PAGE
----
1730 Zulu (2130 Local Time)
Another meeting between two senior members of the Soviet government was starting just as the one in Dolgikh’s dacha was drawing to a close. This one was happening in the general secretary’s residence inside of the Kremlin compound. Grigori Romanov was seated in a comfortable leather chair near the fireplace inside of his study. No fire was lit of course. The man now being escorted in Romanov’s head of security was dressed in a gray suit. His facial features revealed hints of a man who was running on fumes both mentally and physically. This was no surprise to the general secretary. The past month had taken a toll on the higher echelon of the Soviet government, and this was evident in their physical features as well as they way in which they moved and spoke. Some hid the fatigue and slow down better than others. The man now in Romanov’s presence had not, though the general secretary was confident he’d performed his most recent task perfectly.
Romanov pointed him to an empty chair. Once the guard had departed and he was settled in, the man spoke. “Everything is ready, Comrade. I have confirmed it all personally over the last thirty minutes.”
“You are certain?” Romanov asked at once, revealing a hint of nervousness in his tone.
“Da. I give you my personal assurance, Grigory Vasilyevich. The first step will commence just under six hours from now. Nothing will prevent it from moving forward.”
Satisfied, Romanov smiled broadly. His longtime friend and ideological comrade spoke of placing Romanov’s decisive plan into action. It could not wait any longer, they each knew. Both men were also confident it would lead to victory. In putting the plan together, the general secretary had learned from the mistakes made five days earlier. The nuclear ultimatum had failed tragically, producing nothing except for two irradiated cities and tens of thousands of citizens dead on both sides. Well, the Soviet people had experienced suffering on this scale before, Romanov reasoned. His fellow countrymen could endure. Perhaps it was time for people in NATO countries to experience this as well.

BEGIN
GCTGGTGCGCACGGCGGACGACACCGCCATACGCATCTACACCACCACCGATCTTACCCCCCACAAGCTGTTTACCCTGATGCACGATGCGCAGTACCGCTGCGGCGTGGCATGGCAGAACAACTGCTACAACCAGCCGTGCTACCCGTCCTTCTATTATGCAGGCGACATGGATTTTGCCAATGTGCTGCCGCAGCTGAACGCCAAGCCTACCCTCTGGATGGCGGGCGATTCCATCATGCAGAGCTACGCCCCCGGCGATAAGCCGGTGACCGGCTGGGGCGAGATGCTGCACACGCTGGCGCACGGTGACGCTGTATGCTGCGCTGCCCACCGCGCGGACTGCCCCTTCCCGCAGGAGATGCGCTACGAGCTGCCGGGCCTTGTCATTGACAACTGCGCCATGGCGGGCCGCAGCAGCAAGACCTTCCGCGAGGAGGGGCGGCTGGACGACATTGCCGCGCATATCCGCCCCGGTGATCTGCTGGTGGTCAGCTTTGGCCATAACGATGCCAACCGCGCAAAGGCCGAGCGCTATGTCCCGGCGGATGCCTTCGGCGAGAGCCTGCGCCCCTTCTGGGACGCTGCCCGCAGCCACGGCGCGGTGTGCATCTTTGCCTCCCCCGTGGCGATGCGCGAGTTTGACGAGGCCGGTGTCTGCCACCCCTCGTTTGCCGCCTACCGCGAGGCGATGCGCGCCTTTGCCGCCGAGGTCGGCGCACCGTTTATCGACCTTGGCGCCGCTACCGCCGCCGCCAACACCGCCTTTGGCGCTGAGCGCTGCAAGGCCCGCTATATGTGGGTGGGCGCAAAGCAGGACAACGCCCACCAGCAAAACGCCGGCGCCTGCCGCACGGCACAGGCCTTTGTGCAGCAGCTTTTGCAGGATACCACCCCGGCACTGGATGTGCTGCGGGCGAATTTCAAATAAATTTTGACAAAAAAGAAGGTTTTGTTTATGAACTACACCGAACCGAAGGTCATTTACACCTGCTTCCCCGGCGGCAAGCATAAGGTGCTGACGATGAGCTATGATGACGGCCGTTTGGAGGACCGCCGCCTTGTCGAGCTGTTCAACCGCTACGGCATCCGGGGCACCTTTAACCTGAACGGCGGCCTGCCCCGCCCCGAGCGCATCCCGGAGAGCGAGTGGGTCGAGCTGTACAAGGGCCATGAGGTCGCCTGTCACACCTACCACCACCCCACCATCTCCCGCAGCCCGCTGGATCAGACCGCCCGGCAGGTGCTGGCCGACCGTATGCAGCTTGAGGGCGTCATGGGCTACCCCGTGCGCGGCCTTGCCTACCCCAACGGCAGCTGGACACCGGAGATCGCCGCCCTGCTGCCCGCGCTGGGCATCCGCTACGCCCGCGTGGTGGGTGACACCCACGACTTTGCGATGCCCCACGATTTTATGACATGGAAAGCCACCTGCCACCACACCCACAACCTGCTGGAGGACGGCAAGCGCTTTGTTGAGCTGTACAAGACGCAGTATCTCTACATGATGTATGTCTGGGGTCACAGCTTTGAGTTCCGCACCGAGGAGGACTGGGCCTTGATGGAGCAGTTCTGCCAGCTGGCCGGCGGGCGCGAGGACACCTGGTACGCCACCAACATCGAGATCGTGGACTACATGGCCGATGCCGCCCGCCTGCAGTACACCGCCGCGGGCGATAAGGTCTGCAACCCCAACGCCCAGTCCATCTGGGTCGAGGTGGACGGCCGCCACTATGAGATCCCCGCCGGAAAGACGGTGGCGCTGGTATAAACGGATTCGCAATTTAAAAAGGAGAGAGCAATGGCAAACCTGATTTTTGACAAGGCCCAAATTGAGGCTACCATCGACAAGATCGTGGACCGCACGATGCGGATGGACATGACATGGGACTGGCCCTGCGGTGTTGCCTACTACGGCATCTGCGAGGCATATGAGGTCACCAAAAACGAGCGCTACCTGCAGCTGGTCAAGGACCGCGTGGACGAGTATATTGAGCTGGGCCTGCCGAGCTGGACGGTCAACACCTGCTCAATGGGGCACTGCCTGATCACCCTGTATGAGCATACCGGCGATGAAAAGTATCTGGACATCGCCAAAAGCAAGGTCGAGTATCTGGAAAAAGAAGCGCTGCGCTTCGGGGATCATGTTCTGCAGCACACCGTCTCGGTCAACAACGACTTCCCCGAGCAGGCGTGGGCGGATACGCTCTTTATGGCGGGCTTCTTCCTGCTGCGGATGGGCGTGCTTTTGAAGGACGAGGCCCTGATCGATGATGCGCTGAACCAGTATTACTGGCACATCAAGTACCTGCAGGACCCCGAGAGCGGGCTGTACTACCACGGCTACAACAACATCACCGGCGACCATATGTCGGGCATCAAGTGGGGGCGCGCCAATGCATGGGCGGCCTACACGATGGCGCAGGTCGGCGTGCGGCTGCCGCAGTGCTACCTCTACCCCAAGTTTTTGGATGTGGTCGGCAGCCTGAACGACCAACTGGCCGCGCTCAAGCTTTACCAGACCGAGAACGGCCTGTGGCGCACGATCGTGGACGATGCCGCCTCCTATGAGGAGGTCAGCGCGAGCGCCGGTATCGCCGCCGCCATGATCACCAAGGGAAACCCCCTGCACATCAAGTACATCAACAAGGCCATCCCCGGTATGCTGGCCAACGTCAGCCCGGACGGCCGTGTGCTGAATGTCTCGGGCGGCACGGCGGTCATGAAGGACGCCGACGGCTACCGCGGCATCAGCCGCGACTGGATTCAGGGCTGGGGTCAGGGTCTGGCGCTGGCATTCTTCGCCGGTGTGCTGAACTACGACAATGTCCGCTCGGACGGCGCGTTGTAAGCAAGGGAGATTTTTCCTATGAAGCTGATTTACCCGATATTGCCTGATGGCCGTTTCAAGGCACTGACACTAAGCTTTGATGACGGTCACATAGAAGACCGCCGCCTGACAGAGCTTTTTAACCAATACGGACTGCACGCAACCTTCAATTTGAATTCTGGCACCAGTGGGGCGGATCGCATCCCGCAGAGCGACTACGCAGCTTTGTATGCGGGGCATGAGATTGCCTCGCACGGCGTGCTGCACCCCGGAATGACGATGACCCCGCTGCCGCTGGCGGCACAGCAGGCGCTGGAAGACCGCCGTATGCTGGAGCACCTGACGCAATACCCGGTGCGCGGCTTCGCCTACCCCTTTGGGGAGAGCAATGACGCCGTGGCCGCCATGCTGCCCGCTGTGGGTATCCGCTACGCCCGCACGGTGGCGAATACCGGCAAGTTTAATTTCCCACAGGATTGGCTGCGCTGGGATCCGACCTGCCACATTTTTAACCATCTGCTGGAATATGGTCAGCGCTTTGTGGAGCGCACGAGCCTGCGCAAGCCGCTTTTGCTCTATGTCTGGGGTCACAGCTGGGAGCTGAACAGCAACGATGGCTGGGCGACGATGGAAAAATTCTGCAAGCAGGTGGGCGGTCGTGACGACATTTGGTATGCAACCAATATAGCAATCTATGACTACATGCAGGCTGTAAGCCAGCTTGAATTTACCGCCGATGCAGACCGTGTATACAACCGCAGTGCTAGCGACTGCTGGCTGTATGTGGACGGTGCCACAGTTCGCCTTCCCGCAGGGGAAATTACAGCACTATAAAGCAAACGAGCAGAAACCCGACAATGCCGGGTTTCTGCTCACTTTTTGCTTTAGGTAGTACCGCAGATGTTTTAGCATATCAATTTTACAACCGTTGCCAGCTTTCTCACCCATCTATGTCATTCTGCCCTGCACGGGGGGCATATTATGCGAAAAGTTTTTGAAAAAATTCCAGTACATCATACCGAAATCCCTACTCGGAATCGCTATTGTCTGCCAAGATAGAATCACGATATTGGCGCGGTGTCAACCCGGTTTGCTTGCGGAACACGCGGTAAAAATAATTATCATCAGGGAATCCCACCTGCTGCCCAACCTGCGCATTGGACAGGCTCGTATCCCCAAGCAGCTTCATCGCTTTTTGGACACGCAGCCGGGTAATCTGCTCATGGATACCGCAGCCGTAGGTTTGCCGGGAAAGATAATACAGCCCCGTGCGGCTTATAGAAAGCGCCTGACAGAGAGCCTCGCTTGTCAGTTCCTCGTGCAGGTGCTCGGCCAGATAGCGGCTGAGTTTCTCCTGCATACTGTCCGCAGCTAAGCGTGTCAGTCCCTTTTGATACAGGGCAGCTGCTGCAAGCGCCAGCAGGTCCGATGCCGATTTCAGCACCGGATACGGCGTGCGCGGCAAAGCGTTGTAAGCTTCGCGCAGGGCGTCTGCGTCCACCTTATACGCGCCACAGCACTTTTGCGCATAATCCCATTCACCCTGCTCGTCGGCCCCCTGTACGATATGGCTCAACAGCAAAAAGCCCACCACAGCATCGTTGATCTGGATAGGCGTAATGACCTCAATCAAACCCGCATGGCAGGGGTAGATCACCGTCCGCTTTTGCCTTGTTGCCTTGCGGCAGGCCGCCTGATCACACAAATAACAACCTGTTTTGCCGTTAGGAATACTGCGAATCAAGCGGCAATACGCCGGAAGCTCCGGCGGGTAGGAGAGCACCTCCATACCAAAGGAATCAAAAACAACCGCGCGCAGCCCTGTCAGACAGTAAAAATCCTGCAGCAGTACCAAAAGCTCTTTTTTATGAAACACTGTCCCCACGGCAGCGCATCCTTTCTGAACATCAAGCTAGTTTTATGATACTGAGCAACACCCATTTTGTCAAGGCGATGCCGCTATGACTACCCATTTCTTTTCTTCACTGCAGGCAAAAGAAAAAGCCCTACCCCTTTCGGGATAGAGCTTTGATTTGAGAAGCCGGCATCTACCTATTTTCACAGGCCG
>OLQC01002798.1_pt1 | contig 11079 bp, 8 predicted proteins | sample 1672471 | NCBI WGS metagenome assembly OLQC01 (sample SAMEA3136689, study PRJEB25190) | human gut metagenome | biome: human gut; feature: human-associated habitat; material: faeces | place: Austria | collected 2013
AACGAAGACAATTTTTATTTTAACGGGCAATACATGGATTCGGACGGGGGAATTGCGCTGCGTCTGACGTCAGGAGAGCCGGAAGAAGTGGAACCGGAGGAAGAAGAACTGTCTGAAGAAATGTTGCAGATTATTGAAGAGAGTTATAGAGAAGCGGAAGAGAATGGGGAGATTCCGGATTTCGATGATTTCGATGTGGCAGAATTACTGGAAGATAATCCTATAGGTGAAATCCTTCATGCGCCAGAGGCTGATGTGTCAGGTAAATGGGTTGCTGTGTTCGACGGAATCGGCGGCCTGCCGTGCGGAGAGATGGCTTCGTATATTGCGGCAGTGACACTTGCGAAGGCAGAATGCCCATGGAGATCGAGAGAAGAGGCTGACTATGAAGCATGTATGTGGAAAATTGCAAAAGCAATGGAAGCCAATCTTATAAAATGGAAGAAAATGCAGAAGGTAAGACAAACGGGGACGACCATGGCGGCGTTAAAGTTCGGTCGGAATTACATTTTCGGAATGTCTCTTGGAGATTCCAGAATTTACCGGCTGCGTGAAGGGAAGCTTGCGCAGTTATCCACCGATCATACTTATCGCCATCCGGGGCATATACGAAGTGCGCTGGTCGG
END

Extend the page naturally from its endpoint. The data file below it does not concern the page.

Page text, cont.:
The plan going into motion now was better suited to succeed and change the face of the war at this critical moment. The Soviet Union and her Warsaw Pact allies would be rebranded as the victims. NATO and the United States would appear to be the aggressors in deeds and intentions. The new formula would pave the way for an end to the war on Soviet terms.
“Your boss has no knowledge of this plan,” Romanov commented. “Or of your involvement. I suggest we let it remain this way for now.”
“Of course, Comrade.”
“I have kept him busy running errands this evening,” the general secretary chuckled and then grew serious. “Viktor Mikhailovich is a good and loyal man. His exclusion, as well as your inclusion should not be misinterpreted in any way. He is to remain in charge until the war ends. That is my decision. After that,” Romanov spread his hands. “The KGB chairmanship will be yours, Vladimir Alexandrovich.”